We have already witnessed how AI can help with reconnaissance, including automated high-value target discovery and phishing; it can also help with intelligent software fuzzing, yielding faster discovery of vulnerable targets. We can also expect a steep rise in deepfake social engineering attacks powered by AI-based technologies, once the technology is mature enough.

In fact, attackers can analyze every stage of the cyber kill chain and explore integrating dedicated AI-based tools into each one. While defenders' ultimate goal would be complete automation of cyber defense, for attackers, it would be complete automation of attacks.

Adversarial AI
Just like any other technology, AI can itself be vulnerable, leading to additional avenues of exploitation and a new class of cyberattacks.

We have already seen how AI-based anti-spam solutions can be fooled by a single misspelling in an email. We have also witnessed that AI-based image-recognition systems can be fooled by a single pixel change. In fact, research suggests that AI-based systems can be fooled across the board, and the more sophisticated the solution, the easier it is to successfully attack it.

Most alarming, however, is that AI-based cyber defenses are similarly vulnerable. The same attack techniques that work against other AI-based systems can be applied against AI-based malware detectors, intrusion-detection systems, and other security tools. Academic research has already demonstrated how easily most such systems can be bypassed.

In the coming years, I expect we will witness a wave of attacks against AI-based systems. Currently, however, most chief information security officers (CISO) are not paying enough attention to the security of AI-based systems. This must change before we realize — yet again — that we have delegated our most sensitive tasks to the most vulnerable systems.

Oleg serves as the R&D Director of Deutsche Telekom Innovation Labs, Israel. He also serves as the Chief Innovation Officer for Cyber@Ben-Gurion University, an umbrella organization responsible for cybersecurity-related research at Ben Gurion University, Israel. Prior to ... View Full Bio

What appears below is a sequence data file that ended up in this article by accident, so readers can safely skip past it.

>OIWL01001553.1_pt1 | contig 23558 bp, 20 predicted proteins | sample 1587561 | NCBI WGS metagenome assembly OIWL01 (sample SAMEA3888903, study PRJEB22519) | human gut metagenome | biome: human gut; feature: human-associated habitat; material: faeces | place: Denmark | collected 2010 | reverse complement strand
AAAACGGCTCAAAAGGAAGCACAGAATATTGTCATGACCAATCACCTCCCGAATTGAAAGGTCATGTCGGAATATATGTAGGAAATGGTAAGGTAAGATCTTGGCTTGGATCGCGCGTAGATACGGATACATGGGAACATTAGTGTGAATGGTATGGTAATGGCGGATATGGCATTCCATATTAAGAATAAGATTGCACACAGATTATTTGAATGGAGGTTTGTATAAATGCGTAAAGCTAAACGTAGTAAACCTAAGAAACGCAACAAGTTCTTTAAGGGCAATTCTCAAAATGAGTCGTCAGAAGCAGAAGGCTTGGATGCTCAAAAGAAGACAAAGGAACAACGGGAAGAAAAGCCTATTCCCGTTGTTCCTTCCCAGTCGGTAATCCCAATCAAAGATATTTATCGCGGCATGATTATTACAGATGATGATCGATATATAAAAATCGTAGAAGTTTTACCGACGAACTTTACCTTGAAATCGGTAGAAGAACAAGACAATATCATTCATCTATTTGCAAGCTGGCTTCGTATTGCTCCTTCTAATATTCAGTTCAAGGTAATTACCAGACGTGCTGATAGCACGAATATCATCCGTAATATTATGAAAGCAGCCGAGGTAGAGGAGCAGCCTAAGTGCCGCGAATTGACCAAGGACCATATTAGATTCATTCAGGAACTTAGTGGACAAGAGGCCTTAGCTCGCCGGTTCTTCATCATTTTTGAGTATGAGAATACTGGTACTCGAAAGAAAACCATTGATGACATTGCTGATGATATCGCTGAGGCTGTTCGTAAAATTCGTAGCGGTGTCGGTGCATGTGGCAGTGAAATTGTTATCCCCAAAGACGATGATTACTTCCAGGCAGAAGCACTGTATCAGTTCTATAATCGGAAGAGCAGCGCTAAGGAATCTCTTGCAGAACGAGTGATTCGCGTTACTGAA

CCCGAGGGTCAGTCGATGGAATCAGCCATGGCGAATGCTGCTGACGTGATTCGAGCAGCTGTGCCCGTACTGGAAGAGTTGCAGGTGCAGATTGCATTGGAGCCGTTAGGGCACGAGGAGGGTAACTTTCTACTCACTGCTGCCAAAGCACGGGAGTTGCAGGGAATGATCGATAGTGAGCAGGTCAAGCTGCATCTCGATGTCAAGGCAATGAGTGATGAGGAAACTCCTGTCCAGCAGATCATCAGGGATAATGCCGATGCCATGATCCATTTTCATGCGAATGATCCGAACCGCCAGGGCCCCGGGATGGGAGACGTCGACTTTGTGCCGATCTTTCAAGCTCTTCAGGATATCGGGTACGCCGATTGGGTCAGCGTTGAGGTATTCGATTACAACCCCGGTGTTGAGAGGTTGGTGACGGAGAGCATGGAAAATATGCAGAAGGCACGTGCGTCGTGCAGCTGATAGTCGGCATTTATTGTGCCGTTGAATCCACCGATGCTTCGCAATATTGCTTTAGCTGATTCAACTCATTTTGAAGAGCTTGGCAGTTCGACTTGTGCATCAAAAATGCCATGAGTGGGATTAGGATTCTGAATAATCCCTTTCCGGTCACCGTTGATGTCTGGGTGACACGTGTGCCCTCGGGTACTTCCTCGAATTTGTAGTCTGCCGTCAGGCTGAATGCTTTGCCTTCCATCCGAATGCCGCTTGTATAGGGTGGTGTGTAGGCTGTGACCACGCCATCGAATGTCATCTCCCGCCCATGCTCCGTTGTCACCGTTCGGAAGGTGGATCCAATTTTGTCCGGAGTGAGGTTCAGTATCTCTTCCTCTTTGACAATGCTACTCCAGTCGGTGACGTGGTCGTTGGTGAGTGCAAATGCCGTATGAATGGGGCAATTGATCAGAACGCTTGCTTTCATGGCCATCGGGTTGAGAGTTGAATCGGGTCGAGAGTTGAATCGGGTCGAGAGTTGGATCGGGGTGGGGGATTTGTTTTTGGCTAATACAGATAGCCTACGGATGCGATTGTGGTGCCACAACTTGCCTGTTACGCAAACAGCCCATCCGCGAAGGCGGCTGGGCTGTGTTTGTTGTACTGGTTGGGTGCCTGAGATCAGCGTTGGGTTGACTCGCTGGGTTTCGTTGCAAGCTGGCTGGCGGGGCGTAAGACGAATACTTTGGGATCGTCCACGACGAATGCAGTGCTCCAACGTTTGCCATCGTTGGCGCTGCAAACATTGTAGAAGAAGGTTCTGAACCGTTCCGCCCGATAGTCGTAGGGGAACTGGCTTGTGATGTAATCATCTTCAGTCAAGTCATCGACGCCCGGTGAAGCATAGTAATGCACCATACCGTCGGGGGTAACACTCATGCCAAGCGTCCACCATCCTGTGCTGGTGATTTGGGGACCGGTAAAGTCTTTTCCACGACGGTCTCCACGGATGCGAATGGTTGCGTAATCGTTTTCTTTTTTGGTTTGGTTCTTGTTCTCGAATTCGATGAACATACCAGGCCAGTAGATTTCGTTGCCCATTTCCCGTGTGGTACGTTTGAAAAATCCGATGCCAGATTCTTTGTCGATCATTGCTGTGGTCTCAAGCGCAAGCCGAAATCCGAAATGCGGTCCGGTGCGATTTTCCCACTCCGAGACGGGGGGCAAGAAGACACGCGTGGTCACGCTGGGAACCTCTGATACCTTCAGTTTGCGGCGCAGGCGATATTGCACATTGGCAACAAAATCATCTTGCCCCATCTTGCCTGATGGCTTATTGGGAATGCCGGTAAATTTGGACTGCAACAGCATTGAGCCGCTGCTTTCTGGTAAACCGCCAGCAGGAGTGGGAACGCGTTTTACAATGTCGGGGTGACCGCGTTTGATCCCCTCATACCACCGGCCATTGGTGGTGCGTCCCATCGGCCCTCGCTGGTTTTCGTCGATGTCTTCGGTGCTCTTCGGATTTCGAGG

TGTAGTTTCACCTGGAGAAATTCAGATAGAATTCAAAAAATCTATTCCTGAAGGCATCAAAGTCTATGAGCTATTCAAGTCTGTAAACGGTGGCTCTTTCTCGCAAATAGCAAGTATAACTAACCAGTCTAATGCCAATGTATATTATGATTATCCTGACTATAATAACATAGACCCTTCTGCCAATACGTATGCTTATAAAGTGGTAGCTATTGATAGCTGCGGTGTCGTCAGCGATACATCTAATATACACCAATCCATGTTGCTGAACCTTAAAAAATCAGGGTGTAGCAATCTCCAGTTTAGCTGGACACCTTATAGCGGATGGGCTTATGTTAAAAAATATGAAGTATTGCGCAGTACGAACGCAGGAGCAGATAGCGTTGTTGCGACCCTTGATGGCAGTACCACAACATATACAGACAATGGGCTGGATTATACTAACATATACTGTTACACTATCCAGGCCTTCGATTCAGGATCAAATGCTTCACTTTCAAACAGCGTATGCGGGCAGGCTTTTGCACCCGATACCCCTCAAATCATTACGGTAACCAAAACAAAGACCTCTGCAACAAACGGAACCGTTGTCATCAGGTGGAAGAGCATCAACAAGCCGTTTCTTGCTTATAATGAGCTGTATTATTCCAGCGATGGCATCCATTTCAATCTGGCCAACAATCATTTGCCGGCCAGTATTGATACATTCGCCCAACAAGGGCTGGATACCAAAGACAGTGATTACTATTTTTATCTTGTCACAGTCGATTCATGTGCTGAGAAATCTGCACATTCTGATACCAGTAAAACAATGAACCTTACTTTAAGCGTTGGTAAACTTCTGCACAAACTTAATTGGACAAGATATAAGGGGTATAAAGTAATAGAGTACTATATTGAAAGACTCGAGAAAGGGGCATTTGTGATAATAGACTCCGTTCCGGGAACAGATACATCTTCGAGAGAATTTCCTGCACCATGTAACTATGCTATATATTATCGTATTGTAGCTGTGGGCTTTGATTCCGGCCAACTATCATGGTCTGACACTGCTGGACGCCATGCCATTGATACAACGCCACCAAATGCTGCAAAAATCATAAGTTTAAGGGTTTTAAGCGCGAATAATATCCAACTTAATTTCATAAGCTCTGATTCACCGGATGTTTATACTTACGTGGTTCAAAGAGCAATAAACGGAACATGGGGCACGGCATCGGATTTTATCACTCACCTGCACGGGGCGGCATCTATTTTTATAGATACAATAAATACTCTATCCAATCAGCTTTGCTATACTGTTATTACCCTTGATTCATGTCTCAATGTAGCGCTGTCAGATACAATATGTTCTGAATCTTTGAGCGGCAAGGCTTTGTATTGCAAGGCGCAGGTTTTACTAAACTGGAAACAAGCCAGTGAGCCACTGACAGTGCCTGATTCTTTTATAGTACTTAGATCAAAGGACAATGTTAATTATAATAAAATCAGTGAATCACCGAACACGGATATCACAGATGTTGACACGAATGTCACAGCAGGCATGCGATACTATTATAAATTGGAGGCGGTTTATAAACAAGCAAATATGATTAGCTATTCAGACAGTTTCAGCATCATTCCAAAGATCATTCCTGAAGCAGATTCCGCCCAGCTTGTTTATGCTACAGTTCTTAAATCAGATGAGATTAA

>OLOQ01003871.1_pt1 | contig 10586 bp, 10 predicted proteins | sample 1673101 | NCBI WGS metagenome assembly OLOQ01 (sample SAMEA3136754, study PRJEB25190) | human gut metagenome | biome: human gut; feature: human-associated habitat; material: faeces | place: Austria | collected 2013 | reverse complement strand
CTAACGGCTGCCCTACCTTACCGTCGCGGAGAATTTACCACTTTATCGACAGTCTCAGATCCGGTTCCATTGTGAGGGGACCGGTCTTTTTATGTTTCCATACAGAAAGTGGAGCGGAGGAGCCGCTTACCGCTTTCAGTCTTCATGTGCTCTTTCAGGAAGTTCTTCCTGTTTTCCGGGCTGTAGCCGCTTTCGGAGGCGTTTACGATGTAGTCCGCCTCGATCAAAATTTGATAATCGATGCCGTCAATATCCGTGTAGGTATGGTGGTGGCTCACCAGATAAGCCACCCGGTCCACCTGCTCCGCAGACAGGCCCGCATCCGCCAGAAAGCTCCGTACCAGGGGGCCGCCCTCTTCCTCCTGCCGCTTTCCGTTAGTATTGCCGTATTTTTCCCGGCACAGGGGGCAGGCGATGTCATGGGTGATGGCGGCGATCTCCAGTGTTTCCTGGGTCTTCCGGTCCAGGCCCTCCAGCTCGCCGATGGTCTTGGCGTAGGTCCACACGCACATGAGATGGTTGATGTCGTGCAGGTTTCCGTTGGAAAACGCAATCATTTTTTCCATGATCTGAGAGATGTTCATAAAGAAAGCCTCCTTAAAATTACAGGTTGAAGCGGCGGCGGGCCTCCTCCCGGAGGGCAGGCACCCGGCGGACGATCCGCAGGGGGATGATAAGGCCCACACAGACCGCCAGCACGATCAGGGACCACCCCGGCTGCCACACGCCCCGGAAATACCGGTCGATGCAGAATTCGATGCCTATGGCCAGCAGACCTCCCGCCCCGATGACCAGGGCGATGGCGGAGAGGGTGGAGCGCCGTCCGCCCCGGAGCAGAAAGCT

Recommended Reading:

Comment  | 
Print  | 
More Insights
Comments
Newest First  |  Oldest First  |  Threaded View
Edge-DRsplash-10-edge-articles
I Smell a RAT! New Cybersecurity Threats for the Crypto Industry
David Trepp, Partner, IT Assurance with accounting and advisory firm BPM LLP,  7/9/2021
News
Attacks on Kaseya Servers Led to Ransomware in Less Than 2 Hours
Robert Lemos, Contributing Writer,  7/7/2021
Commentary
It's in the Game (but It Shouldn't Be)
Tal Memran, Cybersecurity Expert, CYE,  7/9/2021
Register for Dark Reading Newsletters
White Papers
Video
Cartoon
Current Issue
The State of Cybersecurity Incident Response
In this report learn how enterprises are building their incident response teams and processes, how they research potential compromises, how they respond to new breaches, and what tools and processes they use to remediate problems and improve their cyber defenses for the future.
Flash Poll
How Enterprises are Developing Secure Applications
How Enterprises are Developing Secure Applications
Recent breaches of third-party apps are driving many organizations to think harder about the security of their off-the-shelf software as they continue to move left in secure software development practices.
Twitter Feed
Dark Reading - Bug Report
Bug Report
Enterprise Vulnerabilities
From DHS/US-CERT's National Vulnerability Database
CVE-2021-32686
PUBLISHED: 2021-07-23
PJSIP is a free and open source multimedia communication library written in C language implementing standard based protocols such as SIP, SDP, RTP, STUN, TURN, and ICE. In PJSIP before version 2.11.1, there are a couple of issues found in the SSL socket. First, a race condition between callback and ...
CVE-2021-32783
PUBLISHED: 2021-07-23
Contour is a Kubernetes ingress controller using Envoy proxy. In Contour before version 1.17.1 a specially crafted ExternalName type Service may be used to access Envoy's admin interface, which Contour normally prevents from access outside the Envoy container. This can be used to shut down Envoy rem...
CVE-2021-3169
PUBLISHED: 2021-07-23
An issue in Jumpserver 2.6.2 and below allows attackers to create a connection token through an API which does not have access control and use it to access sensitive assets.
CVE-2020-20741
PUBLISHED: 2021-07-23
Incorrect Access Control in Beckhoff Automation GmbH & Co. KG CX9020 with firmware version CX9020_CB3011_WEC7_HPS_v602_TC31_B4016.6 allows remote attackers to bypass authentication via the "CE Remote Display Tool" as it does not close the incoming connection on the Windows CE side if t...
CVE-2021-25808
PUBLISHED: 2021-07-23
A code injection vulnerability in backup/plugin.php of Bludit 3.13.1 allows attackers to execute arbitrary code via a crafted ZIP file.